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Escarole, and the curly frisee that was the other choice, are members of the chicory family. Other chicories are endive and radicchio. These are hearty greens with a firm texture and slightly bitter taste.

Escarole can be eaten raw in salads, but it is best cooked. Slice into ribbons and cook quickly to retain its edge or saute low and slow with some garlic scapes to sweeten.


Escarole is famously paired with white beans in soups and casseroles. It can withstand a lot of cooking and a lot of strong flavors.

Frisee (not pictured), should be eaten raw in salds

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Radishes are eaten raw. They range in flavor from a mild spice to full-flegged heat, but a radish is always cool and crisp. They are a great way to wake up the palate on hot, humid Jersey days. True believers just rinse and eat like a carrot. The French arrange them in bowls and dip in butter and salt. The English slice them paper thin and put into tea sandwiches. They are excellent sliced into salads or grated into slaws (see kohlrabi post). They are a colorful, spicy addition to a vegetable & dip platter.

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Garlic Scapes

garlic scapes

Welcome to one of the perks of CSA membership. The garlic scape is the top of the garlic plant, sort of like a big chive, but with more garlic flavor. Scapes keep very well in the fridge. Chop them and saute them much like you would use garlic. I have cooked the whole thing slowly in olive oil and they become soft and mellow. You can throw a whole scape into pasta sauce or soup. Experiment and enjoy.

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Tatsoi is an Asian mustard green. It can be treated like any Asian green–chopped and stir fried with oil and garlic. Throw in some ginger and soy sauce if you like. You could stir fry this with some of the bok choy and garlic scapes. Don’t forget to cook the stems.

I like Asian greens quickly wilted in some oil with garlic and ginger. I throw them in a bowl and top with some dumplings, a splash of dumpling sauce and a sprinkling of flax seeds.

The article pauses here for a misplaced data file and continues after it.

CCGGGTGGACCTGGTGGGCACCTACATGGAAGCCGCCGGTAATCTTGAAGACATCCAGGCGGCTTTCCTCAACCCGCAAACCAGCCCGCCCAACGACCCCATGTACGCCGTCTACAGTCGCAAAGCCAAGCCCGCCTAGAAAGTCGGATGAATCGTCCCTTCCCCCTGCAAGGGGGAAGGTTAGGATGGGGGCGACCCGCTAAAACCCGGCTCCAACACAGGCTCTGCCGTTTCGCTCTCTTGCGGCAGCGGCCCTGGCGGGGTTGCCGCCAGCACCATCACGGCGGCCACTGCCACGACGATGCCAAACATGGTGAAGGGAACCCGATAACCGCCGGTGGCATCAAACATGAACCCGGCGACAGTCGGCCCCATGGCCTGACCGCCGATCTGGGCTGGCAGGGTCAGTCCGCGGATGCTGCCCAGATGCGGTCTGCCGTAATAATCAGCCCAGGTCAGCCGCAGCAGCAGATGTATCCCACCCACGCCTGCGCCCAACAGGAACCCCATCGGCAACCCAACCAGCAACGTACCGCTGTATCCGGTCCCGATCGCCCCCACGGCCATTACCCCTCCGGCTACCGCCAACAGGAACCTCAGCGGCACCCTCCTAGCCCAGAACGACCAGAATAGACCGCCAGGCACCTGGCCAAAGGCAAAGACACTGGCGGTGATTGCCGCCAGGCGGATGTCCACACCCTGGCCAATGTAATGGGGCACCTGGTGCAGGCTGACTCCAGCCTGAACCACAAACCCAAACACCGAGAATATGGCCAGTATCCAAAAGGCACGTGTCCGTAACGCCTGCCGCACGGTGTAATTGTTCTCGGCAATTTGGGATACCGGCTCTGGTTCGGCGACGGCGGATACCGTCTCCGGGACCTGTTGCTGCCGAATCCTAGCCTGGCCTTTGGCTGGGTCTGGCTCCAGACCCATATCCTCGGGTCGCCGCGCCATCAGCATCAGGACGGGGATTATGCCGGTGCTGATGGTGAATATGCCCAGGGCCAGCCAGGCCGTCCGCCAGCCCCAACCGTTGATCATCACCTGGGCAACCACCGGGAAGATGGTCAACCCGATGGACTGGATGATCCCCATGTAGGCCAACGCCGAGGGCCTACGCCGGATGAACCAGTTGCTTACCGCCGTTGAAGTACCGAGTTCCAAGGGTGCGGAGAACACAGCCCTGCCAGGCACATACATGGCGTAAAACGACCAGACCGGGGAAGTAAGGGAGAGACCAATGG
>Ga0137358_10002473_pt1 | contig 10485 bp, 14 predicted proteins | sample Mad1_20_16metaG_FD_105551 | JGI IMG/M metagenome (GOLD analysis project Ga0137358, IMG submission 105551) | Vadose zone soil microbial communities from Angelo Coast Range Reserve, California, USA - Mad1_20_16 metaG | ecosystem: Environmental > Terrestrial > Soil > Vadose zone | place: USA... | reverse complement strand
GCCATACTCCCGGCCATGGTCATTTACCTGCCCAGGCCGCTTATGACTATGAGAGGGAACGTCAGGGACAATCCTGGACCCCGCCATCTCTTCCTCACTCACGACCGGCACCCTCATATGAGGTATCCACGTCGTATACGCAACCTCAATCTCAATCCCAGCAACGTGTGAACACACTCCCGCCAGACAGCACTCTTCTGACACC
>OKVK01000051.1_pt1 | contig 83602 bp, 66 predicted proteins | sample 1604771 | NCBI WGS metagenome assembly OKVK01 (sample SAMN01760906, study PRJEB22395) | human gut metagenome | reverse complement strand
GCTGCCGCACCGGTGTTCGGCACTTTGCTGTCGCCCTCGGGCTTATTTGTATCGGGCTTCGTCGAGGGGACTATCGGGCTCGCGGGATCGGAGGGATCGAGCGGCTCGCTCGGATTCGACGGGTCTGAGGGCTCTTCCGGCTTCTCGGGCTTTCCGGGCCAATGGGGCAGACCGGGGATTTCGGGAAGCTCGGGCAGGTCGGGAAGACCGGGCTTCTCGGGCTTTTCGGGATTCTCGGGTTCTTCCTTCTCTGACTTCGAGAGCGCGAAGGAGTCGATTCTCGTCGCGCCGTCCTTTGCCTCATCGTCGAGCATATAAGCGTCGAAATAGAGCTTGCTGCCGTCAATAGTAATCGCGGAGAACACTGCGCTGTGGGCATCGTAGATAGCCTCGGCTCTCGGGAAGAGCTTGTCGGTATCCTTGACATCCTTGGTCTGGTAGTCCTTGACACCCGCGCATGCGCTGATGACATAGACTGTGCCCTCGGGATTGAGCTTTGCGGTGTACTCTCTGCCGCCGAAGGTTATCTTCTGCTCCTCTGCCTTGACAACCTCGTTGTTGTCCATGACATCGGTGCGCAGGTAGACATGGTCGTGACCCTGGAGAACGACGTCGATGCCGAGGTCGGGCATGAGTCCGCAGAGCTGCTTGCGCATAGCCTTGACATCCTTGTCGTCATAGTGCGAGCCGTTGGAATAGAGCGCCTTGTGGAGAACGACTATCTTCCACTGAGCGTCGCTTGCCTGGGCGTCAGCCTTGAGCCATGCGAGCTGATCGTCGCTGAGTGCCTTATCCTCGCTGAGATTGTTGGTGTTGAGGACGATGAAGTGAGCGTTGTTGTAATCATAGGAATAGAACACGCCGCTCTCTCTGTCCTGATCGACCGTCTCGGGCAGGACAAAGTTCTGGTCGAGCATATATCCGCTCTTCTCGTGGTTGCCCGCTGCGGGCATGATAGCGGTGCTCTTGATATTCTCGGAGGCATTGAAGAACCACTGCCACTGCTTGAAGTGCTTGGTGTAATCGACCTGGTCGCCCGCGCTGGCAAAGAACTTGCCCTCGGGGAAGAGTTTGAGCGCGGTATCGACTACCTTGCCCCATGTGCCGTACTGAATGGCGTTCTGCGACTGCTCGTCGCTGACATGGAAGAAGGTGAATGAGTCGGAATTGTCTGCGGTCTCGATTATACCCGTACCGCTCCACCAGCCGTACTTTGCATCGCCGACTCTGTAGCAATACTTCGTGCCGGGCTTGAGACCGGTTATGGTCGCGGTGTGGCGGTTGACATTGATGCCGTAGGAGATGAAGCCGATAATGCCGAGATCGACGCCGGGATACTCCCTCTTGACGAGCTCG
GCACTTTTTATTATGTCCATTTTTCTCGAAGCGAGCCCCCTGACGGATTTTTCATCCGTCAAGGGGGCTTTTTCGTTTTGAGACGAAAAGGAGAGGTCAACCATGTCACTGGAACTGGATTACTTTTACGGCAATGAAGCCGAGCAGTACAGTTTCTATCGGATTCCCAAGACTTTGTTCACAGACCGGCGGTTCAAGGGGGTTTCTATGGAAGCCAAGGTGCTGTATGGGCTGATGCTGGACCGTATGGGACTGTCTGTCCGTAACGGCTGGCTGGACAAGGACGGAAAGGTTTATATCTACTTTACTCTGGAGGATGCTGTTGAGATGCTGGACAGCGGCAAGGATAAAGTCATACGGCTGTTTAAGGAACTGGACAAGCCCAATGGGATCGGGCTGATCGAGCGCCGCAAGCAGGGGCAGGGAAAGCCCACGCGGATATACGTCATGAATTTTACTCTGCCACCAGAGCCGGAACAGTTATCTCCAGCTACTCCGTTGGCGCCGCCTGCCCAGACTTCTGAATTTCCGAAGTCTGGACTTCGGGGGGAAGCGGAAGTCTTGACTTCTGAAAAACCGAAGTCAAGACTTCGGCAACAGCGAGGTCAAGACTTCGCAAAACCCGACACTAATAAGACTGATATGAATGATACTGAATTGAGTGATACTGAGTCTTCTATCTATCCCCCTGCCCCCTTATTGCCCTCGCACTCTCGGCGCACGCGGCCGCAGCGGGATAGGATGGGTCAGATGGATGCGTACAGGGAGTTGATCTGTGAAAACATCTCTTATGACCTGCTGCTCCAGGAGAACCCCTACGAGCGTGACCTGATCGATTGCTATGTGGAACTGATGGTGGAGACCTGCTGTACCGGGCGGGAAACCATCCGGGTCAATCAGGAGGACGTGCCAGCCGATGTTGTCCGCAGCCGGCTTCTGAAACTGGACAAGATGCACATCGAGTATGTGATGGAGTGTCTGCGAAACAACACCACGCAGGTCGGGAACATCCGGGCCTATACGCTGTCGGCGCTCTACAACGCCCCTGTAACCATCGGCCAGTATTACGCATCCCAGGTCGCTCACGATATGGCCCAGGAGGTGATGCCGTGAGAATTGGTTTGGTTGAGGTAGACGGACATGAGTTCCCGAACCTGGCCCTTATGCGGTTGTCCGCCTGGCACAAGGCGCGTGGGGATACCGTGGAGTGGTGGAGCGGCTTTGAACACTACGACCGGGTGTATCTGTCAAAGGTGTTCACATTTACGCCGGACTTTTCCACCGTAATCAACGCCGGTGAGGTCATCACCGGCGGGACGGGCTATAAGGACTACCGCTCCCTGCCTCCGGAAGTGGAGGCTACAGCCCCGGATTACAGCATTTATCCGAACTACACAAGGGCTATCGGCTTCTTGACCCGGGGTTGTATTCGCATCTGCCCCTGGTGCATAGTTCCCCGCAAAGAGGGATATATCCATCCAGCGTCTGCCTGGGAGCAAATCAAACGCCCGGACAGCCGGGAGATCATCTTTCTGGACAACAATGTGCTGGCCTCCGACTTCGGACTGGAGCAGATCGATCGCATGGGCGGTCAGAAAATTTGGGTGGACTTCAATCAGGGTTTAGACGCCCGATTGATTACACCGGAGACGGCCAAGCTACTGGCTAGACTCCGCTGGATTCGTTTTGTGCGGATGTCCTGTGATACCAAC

You can get a large assortment of frozen Chinese and Japanese dumplings at East West Market on Bellville Ave. in Bloomfield. I like the pork and leek, but the have vegetable, shrimp, chicken, etc. Head to the sauce ailse and pick up the handy dumpling sauce. Easy peasy and really good.

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Snap Peas

Also called Sugar Snap Peas, these are one of the pea varieties with an edible shell. They make a good snack and are tasty with a dip. Chop them and add to salads. I put them into a potato salad once and it was really good.

They can also be cooked. Snap off the stem and pull the string to the end. Cook with a little water and butter until bright green and tender, 2-3 minutes.

snap peas

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English Peas

English peas, or shelling peas, are one of the harbingers of spring. Nothing quite matches the sweet crunch of a freshly picked pea. Timing is everything with peas. Pick it too soon and the peas are too small, wait too long and their sugars turn starchy. Heaven forbid you eat a pea several days past its prime–it is hard and bitter. They are also much better shortly after harvesting, so I urge you to eat them up!

english peas

To shell, simply open along the seam and scrape the peas out with your thumb. Collect in a beautiful bowl. Steam ever so slightly–no need to over cook– or shake in a shallow pan of boiling water. A couple of minutes should do it. They will turn bright green. The peas are great as is, but a bit of butter doesn’t hurt.